Largest Ring Around Saturn Discovered

Oct 07, 2009
NASA's Spitzer Space Telescope has spotted a nearly invisible ring around Saturn -- the largest of the giant planet's many rings. Image credit: NASA/JPL-Caltech/Keck

(PhysOrg.com) -- NASA's Spitzer Space Telescope has discovered an enormous ring around Saturn -- by far the largest of the giant planet's many rings.

The new belt lies at the far reaches of the Saturnian system, with an orbit tilted 27 degrees from the main ring plane. The bulk of its material starts about six million kilometers (3.7 million miles) away from the planet and extends outward roughly another 12 million kilometers (7.4 million miles). One of Saturn's farthest moons, Phoebe, circles within the newfound ring, and is likely the source of its material.

Saturn's newest halo is thick, too -- its vertical height is about 20 times the diameter of the planet. It would take about one billion Earths stacked together to fill the ring.

This diagram illustrates the extent of the largest ring around Saturn, discovered by NASA's Spitzer Space Telescope. The ring is huge, and far from the gas planet and the rest of its majestic rings. Image credit: NASA/JPL-Caltech

"This is one supersized ring," said Anne Verbiscer, an astronomer at the University of Virginia, Charlottesville. "If you could see the ring, it would span the width of two full moons' worth of sky, one on either side of Saturn." Verbiscer; Douglas Hamilton of the University of Maryland, College Park; and Michael Skrutskie, of the University of Virginia, Charlottesville, are authors of a paper about the discovery to be published online tomorrow by the journal Nature.

The ring itself is tenuous, made up of a thin array of ice and . Spitzer's infrared eyes were able to spot the glow of the band's cool dust. The telescope, launched in 2003, is currently 107 million kilometers (66 million miles) from Earth in orbit around the .

The discovery may help solve an age-old riddle of one of Saturn's moons. Iapetus has a strange appearance -- one side is bright and the other is really dark, in a pattern that resembles the yin-yang symbol. The astronomer Giovanni Cassini first spotted the moon in 1671, and years later figured out it has a dark side, now named Cassini Regio in his honor. .

Iapetus. Cassini captured the first high-resolution glimpse of the bright trailing hemisphere of Saturn's moon Iapetus. Image: NASA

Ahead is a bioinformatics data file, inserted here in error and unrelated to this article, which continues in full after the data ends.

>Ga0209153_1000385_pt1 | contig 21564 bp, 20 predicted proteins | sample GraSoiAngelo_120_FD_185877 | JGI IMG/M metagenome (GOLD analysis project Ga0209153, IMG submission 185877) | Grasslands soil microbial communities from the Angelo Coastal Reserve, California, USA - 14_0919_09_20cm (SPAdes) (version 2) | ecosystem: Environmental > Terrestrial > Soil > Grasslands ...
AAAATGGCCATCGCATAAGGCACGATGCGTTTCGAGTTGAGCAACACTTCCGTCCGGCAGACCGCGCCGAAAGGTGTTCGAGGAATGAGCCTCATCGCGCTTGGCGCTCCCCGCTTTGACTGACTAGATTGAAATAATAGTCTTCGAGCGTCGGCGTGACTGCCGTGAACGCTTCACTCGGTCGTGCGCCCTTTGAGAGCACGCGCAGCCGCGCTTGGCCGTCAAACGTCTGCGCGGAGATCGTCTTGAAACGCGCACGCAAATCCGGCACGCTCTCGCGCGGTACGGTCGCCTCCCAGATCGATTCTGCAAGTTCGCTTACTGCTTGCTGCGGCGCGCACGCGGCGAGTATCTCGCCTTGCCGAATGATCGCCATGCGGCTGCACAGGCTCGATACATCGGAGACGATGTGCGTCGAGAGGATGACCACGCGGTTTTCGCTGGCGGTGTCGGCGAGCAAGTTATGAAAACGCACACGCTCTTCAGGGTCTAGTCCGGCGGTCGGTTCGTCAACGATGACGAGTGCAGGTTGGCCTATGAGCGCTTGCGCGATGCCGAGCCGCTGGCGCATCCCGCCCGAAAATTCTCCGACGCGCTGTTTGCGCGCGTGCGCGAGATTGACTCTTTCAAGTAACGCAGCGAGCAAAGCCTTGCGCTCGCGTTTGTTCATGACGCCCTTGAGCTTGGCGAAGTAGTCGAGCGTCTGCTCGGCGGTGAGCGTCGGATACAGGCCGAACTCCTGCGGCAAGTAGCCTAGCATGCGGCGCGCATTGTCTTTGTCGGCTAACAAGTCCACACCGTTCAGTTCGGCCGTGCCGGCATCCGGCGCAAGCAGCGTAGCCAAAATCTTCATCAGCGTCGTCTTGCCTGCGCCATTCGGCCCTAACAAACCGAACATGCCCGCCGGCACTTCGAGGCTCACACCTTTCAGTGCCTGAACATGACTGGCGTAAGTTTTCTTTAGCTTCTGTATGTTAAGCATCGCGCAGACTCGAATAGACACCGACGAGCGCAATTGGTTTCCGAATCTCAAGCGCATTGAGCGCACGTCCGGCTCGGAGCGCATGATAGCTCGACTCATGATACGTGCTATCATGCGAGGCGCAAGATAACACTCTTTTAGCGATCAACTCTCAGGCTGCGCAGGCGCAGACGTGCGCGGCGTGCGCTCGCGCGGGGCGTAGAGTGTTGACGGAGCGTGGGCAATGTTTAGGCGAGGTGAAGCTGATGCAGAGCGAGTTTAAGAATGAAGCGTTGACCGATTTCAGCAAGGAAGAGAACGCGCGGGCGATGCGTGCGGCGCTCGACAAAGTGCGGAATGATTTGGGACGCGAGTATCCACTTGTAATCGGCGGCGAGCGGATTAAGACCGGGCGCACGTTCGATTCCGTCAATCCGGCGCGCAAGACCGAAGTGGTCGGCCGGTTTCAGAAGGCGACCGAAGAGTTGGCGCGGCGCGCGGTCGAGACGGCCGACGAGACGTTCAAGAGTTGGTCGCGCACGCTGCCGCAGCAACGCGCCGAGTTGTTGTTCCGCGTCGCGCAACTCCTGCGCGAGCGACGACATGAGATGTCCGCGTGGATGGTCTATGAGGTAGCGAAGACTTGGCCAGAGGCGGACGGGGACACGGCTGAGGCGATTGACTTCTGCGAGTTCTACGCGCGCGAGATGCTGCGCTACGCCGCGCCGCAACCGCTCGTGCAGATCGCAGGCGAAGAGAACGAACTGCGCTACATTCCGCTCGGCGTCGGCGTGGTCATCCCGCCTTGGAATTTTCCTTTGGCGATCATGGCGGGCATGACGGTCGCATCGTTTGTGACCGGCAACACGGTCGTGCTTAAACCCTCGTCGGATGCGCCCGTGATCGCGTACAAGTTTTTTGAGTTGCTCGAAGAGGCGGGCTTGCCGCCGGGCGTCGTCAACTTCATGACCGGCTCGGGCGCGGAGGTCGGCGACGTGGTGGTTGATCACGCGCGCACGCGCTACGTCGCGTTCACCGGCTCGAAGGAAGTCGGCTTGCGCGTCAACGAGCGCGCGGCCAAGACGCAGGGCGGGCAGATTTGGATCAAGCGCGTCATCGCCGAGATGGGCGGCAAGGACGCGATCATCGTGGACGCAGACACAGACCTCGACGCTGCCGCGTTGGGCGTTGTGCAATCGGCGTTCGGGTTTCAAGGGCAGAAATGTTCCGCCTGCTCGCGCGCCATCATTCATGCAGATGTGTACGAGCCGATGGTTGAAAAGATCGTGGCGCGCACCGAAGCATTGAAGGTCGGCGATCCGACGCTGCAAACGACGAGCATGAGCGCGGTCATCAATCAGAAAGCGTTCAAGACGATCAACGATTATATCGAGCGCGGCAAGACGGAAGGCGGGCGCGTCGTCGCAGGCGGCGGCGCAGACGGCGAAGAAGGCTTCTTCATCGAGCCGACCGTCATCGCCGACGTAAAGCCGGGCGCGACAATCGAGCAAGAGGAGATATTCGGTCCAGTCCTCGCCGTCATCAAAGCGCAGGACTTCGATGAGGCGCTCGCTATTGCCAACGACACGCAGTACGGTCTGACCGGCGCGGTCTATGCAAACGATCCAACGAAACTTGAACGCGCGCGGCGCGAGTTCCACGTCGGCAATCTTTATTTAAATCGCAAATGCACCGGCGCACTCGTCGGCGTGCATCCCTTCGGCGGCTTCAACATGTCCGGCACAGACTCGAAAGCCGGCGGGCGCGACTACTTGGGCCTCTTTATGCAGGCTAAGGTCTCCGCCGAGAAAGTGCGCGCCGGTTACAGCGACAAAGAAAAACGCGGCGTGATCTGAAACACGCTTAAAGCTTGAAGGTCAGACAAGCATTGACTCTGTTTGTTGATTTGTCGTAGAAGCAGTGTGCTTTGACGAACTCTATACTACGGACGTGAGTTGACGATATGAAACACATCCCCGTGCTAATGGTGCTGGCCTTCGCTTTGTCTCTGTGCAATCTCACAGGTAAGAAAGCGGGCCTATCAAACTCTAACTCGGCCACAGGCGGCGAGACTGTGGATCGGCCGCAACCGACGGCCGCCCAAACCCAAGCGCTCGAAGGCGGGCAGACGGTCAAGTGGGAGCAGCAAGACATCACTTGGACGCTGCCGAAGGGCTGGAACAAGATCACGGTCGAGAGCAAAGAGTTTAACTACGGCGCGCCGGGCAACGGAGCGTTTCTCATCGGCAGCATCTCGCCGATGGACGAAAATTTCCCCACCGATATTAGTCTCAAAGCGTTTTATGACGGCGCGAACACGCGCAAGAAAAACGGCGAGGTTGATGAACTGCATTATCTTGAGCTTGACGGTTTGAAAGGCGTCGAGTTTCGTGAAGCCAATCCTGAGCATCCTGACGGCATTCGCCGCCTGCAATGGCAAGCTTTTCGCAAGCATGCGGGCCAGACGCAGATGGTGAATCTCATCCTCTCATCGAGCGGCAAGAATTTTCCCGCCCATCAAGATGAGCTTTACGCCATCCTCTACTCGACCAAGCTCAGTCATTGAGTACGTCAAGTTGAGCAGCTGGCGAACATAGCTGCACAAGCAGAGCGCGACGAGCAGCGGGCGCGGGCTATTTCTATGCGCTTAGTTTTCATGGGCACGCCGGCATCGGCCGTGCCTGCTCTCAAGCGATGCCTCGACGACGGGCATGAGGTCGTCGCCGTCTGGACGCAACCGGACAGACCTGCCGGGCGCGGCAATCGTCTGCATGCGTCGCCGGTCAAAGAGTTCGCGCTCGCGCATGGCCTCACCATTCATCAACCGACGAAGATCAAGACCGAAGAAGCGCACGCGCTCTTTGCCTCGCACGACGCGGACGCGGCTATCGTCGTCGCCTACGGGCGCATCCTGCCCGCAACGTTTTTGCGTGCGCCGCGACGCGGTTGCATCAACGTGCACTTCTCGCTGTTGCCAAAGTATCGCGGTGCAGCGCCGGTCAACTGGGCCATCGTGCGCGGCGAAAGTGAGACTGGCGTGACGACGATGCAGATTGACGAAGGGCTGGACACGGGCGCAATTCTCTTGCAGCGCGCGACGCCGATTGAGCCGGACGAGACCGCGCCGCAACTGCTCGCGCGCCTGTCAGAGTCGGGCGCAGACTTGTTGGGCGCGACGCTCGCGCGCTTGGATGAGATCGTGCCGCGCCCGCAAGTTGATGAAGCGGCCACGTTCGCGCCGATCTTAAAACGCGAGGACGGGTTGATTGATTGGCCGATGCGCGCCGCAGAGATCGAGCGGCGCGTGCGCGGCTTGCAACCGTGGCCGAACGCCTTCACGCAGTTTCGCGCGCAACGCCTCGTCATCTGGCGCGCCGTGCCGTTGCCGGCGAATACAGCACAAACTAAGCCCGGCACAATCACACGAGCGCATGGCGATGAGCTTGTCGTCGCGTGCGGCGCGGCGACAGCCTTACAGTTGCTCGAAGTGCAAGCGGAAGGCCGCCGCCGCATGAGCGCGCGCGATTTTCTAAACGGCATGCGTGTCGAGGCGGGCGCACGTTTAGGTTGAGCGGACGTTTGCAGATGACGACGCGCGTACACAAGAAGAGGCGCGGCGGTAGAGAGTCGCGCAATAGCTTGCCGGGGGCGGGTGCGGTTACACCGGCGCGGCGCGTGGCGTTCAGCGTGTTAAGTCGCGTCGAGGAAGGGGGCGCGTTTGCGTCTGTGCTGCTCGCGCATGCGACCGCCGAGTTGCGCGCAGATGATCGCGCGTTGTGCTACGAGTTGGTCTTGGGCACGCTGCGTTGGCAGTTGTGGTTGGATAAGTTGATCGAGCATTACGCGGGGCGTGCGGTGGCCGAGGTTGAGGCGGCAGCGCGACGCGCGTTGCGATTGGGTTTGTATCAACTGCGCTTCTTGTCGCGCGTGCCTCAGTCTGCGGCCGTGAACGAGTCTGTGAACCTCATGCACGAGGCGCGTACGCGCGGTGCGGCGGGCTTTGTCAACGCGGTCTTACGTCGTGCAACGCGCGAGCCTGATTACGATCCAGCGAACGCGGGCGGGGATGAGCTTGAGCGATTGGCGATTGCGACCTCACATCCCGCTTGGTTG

Saturn's newest addition could explain how Cassini Regio came to be. The ring is circling in the same direction as Phoebe, while Iapetus, the other rings and most of Saturn's moons are all going the opposite way. According to the scientists, some of the dark and dusty material from the outer ring moves inward toward Iapetus, slamming the icy moon like bugs on a windshield.

"Astronomers have long suspected that there is a connection between Saturn's outer moon Phoebe and the dark material on Iapetus," said Hamilton. "This new ring provides convincing evidence of that relationship."

Verbiscer and her colleagues used Spitzer's longer-wavelength infrared camera, called the multiband imaging photometer, to scan through a patch of sky far from Saturn and a bit inside Phoebe's . The astronomers had a hunch that Phoebe might be circling around in a belt of dust kicked up from its minor collisions with comets -- a process similar to that around stars with dusty disks of planetary debris. Sure enough, when the scientists took a first look at their Spitzer data, a band of dust jumped out.

This diagram highlights a slice of Saturn's largest ring. The ring (red band in inset photo) was discovered by NASA's Spitzer Space Telescope, which detected infrared light, or heat, from the dusty ring material. Spitzer viewed the ring edge-on from its Earth-trailing orbit around the sun. Spitzer image credit: NASA/JPL-Caltech/Univ. of Virginia

The ring would be difficult to see with visible-light telescopes. Its particles are diffuse and may even extend beyond the bulk of the ring material all the way in to Saturn and all the way out to interplanetary space. The relatively small numbers of particles in the ring wouldn't reflect much visible light, especially out at where sunlight is weak.

"The particles are so far apart that if you were to stand in the ring, you wouldn't even know it," said Verbiscer.